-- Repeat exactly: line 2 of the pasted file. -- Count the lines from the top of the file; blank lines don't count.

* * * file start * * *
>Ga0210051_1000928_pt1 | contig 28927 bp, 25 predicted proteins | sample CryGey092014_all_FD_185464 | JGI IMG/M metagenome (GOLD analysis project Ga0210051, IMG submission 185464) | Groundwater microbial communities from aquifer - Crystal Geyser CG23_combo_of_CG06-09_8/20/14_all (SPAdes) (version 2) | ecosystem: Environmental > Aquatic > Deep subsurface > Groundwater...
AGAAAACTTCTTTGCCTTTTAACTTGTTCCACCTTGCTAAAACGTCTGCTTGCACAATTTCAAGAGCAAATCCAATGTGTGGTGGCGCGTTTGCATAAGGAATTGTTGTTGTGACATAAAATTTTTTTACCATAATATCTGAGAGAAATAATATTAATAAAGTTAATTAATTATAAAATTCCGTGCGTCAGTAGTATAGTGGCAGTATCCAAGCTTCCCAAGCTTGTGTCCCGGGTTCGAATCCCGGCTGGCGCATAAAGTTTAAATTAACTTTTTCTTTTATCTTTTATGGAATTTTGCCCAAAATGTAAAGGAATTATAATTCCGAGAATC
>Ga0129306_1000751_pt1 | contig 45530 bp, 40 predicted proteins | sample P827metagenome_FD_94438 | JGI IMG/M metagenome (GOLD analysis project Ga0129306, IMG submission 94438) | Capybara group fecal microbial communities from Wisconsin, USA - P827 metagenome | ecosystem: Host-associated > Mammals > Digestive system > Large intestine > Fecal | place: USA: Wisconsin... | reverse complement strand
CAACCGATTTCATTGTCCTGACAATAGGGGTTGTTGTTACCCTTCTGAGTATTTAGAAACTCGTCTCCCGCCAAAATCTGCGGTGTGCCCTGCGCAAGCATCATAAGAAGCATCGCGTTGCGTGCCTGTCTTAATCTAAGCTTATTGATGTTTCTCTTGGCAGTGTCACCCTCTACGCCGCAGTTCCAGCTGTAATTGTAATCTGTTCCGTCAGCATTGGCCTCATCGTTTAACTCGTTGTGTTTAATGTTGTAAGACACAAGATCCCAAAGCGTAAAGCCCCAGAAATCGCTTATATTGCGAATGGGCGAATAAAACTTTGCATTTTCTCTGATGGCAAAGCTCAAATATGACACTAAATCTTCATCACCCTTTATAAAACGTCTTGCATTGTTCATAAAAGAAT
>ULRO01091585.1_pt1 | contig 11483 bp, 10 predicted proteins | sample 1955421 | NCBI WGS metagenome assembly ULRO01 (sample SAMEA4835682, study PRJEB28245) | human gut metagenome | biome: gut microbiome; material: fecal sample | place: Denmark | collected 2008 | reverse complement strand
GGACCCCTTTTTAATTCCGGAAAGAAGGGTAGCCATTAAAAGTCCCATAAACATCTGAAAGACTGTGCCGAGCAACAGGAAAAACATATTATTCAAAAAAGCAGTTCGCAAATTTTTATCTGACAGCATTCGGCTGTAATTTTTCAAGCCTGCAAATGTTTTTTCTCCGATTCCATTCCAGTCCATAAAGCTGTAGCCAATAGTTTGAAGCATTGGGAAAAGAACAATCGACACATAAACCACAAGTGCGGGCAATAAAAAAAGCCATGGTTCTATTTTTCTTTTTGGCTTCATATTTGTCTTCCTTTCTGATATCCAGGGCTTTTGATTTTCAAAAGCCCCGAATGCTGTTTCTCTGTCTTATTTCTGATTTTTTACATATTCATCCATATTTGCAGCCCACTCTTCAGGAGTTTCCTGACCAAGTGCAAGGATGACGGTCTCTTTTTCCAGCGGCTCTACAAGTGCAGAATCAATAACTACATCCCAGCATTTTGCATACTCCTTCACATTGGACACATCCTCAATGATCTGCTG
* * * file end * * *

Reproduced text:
AGAAAACTTCTTTGCCTTTTAACTTGTTCCACCTTGCTAAAACGTCTGCTTGCACAATTTCAAGAGCAAATCCAATGTGTGGTGGCGCGTTTGCATAAGGAATTGTTGTTGTGACATAAAATTTTTTTACCATAATATCTGAGAGAAATAATATTAATAAAGTTAATTAATTATAAAATTCCGTGCGTCAGTAGTATAGTGGCAGTATCCAAGCTTCCCAAGCTTGTGTCCCGGGTTCGAATCCCGGCTGGCGCATAAAGTTTAAATTAACTTTTTCTTTTATCTTTTATGGAATTTTGCCCAAAATGTAAAGGAATTATAATTCCGAGAATC